No, it’s not a West Yorkshire-based TV talent show. You’ll hear the Bradford Factor crop up in HR discussions about staff absence. But its meaning, method, and implications aren't well understood.
Here’s what you need to know about this controversial measure of staff absence.
We'll start with the nuts and bolts of it, then tell you why it's a load of crap (well, it's better not to beat around the bush with these things).
What does Bradford Factor mean?
The Bradford Factor theorises that different absences have different costs - not just in days and hours.
For example, if you know someone is going to be off work for a whole week for, say, a hospital visit, you can plan for it. You can arrange cover or split their workload between other employees. But when someone take a single day off, by calling in sick ten minutes before their shift, you can't plan around this, it's more disruptive.
Someone with a recurring and unpredictable pattern of short absences are the worst because of the time spent juggling their responsibilities around. For project-based businesses it's inconvenient, but for smaller service businesses where you need the right number of people to serve demand, it can potentially be quite harmful.
The Bradford Factor was created in an attempt to measure and the impact of absences on a business.
Rumous says it was developed at the Bradford University School of Management in the 1980s. But as far as we are aware this hasn't been proven. Journalists have sought to clarify this from Bradford University but with no success.
How do you calculate the Bradford Factor?
There are two figures that go into the score; S and D.
S is the number of separate absences the employee’s had in total. (So a single day off would be 1, and a full week off would also be 1.)
D is the number of days they’ve had off in total.
So an employee’s Bradford Score (B) is calculated as follows: S x S x D = B
Let's take a look at a few examples to see how it works.
Example calculations of the Bradford Factor
In the last year, Alex has been off sick twice. Once was for 4 days, the other was for 5. You'd calculate her score as: 2 x 2 = 4, then 4 x 9 = 36.
And in the last year, Sam has been away from work six times, each a single day at a time. We’d calculate his score as: 6 x 6 = 36, then 36 x 6 = 216.
So even though Alex spent more days off work, Sam ends up with a much higher score.
As we’re dealing with multiplication, the results can be pretty high, going into the thousands for those who are frequently absent.
What is a good Bradford Factor score?
This is kind of a subjective area. There's a huge range of scores and you'll need to consider what's appropriate for your business. Different companies are going to set different parameters, different scales.
Here’s a typical example of a scaling system that you might see in use.
- 0 - 99: No concern
- 99 - 199: Action required (verbal warning)
- 200 - 399: Disciplinary action (written warning)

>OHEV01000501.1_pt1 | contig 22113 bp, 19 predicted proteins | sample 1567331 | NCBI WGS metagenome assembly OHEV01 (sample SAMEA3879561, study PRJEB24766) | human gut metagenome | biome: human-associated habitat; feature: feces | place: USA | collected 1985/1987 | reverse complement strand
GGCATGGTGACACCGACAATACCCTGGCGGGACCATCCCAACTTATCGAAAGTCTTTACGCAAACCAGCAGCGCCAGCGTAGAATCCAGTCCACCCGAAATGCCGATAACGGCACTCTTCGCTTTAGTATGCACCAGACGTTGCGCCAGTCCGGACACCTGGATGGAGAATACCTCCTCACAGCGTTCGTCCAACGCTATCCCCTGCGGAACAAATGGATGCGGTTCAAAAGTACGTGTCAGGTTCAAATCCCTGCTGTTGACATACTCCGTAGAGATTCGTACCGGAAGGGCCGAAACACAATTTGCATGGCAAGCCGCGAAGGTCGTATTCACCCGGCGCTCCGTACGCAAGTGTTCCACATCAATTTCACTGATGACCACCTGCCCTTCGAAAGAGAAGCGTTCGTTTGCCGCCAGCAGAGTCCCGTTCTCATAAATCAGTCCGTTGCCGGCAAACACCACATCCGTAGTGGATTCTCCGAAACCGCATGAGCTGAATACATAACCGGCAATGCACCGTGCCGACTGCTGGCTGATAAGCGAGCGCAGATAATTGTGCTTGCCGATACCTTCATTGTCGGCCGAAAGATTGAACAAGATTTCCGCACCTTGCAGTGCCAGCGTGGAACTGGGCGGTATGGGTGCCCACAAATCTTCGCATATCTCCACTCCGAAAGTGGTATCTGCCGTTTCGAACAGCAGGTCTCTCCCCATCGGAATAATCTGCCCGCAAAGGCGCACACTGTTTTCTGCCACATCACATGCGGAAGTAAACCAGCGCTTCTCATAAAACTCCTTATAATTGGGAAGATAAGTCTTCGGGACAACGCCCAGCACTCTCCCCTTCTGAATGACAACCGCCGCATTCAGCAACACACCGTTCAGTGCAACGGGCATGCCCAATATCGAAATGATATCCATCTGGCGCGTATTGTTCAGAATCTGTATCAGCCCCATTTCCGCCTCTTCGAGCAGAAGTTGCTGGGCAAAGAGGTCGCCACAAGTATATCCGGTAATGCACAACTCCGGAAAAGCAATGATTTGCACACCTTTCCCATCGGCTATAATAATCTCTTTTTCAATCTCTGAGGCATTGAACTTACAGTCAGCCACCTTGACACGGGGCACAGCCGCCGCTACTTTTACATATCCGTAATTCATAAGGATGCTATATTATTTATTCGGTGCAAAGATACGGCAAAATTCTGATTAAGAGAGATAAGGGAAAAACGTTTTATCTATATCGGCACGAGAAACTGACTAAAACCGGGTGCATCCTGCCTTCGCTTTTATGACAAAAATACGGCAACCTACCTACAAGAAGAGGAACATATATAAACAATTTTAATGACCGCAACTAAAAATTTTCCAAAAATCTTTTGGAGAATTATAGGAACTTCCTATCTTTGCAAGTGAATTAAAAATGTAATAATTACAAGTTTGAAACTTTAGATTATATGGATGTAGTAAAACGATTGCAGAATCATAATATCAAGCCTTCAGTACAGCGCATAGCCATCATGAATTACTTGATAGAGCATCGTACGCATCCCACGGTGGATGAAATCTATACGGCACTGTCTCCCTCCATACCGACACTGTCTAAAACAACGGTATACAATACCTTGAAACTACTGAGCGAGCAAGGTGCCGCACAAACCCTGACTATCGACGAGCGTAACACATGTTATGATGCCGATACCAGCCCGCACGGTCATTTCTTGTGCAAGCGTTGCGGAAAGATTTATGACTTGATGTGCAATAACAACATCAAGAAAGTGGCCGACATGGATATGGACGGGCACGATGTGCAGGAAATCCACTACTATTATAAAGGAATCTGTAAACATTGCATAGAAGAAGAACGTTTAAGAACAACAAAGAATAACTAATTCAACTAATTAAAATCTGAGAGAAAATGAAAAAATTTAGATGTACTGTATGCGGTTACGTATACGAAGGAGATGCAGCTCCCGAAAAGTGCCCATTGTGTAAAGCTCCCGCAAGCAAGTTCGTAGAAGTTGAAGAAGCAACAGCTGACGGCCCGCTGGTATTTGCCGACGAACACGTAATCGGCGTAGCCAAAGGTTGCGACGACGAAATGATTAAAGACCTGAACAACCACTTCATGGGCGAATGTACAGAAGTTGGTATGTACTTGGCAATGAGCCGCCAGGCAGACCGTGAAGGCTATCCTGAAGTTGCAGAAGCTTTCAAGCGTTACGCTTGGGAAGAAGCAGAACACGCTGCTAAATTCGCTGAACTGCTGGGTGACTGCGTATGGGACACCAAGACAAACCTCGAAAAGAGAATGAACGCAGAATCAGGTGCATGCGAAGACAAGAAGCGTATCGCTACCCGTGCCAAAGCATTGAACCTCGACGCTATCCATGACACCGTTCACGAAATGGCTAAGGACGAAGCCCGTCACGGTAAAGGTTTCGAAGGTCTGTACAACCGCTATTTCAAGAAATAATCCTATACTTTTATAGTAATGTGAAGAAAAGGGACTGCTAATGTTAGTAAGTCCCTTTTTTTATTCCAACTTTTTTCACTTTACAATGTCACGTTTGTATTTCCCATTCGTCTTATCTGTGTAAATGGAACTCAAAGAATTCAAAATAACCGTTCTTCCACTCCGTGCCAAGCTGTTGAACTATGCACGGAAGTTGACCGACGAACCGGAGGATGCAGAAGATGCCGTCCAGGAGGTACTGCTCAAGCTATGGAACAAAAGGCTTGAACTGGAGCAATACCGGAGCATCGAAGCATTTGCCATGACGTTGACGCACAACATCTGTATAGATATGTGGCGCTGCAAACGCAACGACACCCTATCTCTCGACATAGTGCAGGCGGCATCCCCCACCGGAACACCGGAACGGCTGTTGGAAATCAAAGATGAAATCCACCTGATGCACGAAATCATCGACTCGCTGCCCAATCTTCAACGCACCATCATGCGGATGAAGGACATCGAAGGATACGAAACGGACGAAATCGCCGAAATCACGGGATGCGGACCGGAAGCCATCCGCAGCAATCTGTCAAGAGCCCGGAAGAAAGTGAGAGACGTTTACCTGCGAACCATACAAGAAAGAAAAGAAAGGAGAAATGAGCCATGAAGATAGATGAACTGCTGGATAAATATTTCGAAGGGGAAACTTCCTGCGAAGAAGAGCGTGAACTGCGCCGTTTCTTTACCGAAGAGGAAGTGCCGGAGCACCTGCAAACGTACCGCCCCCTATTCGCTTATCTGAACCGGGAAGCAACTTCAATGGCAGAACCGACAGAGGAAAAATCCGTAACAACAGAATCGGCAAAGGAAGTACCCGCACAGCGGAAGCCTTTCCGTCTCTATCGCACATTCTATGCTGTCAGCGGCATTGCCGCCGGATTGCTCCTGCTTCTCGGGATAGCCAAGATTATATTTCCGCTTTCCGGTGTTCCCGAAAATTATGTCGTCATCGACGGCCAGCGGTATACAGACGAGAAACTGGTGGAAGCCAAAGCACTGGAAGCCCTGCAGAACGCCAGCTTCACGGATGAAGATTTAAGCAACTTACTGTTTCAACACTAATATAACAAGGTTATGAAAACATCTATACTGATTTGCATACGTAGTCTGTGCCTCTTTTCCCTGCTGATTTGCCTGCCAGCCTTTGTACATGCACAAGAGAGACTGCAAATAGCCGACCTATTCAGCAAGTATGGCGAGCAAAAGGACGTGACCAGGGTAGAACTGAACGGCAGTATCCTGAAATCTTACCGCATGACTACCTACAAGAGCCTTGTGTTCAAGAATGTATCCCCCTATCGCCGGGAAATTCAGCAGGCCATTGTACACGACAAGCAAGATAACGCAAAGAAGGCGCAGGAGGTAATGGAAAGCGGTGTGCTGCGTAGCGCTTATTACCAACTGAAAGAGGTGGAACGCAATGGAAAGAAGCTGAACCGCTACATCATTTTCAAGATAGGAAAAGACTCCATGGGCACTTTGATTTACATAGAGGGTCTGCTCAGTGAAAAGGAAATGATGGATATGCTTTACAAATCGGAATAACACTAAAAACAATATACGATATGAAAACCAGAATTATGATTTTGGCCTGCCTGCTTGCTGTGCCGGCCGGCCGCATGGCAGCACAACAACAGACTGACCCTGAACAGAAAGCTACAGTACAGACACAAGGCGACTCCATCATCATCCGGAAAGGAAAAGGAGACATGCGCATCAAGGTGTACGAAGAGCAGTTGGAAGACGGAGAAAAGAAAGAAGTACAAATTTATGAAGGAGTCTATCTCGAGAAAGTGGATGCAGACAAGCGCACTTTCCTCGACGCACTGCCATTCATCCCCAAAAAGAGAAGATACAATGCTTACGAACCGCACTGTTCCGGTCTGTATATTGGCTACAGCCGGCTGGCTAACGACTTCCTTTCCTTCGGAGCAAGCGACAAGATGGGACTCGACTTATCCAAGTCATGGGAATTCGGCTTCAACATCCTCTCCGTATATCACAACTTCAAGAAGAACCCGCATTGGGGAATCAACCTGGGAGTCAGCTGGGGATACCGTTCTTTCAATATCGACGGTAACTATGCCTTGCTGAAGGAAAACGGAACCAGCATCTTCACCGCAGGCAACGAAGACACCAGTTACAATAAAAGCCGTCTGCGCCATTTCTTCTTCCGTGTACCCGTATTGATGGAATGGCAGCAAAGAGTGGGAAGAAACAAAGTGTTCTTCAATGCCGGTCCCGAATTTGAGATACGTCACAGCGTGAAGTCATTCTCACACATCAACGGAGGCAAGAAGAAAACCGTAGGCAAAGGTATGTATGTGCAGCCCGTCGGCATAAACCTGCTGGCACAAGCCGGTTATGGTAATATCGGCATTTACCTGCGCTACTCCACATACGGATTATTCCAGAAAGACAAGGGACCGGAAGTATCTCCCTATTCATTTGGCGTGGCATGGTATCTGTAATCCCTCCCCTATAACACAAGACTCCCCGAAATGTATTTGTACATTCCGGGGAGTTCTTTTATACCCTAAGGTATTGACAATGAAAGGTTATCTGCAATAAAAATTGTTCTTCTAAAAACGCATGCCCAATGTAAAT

- 400 - 600: Serious disciplinary action (final written warning)
- 600+ : Dismissal
There’s no national agreed scale - it has to be decided by management and HR based on what they think is acceptable, and what isn't.
That is, if they decide to use the Bradford Factor at all - it's just one option for absence management.
Is the Bradford Factor fair?
In a word - no!
No, no, no.
We don't think the Bradford Factor is fair. We don't support it in Timetastic, and don't plan to.
We get why people use it, it’s simple, it's easy. We all love a good stat to help justify our decisions.
But it’s a mathamatical formula, it doesn't and can’t take into account the reasons behind somone absences, or how to manage them. It's not human.
It takes no account of the reality of life. It's literally heartless and crude. Compassion and understanding are necessary for a healthy business with a positive company culture, you won't find that in the Bradford Factor.
Sickness should never be a disciplinary offence.
How it can go wrong
Let's look at an example.
Take someone with a long-term medical condition. Imagine they have one or two unpredictable visits to hospital each month, this will give them a high Bradford Factor score. They're flagged for discipline.
But they might be an absolute superstar. And now you treat them with suspicion, getting a disciplinary record for something out of their control.
What kind of culture is that promoting?
Years ago, I was a team manager in a call centre. One of my team ended up with a massive Bradford factor because she had to take regular time off to care for her disabled sister. HR presented the calculations, the table of highest Bradford Factor scores - and higher management saw her as a lazy slacker. I had to run her disciplinary hearings, while thinking to myself, "this isn't her fault at all!". (You won't be surprised to hear the culture was pretty awful, and the place has now closed.)
Matt Hancock wondered aloud recently about why Brits "soldier on" into work when sick, infecting others. As well as inadequate statutory sick pay, here's a column about another reason: a strange little formula called the "Bradford Factor". https://t.co/qwgRL3waBO pic.twitter.com/HTXvywFUCs— Sarah O'Connor (@sarahoconnor_) December 16, 2020
The Bradford Factor goes against what we believe to be essential parts of modern company culture. Flexibility, compassion and understanding aren't just the morally right way to do things. They guarantee staff happiness, health, and loyalty, which leads to long-term business success.
Fortunately there are alternatives to the Bradford Factor, and we'd encourage you to read and incorporate them into a healthy and compassionate system of absence management.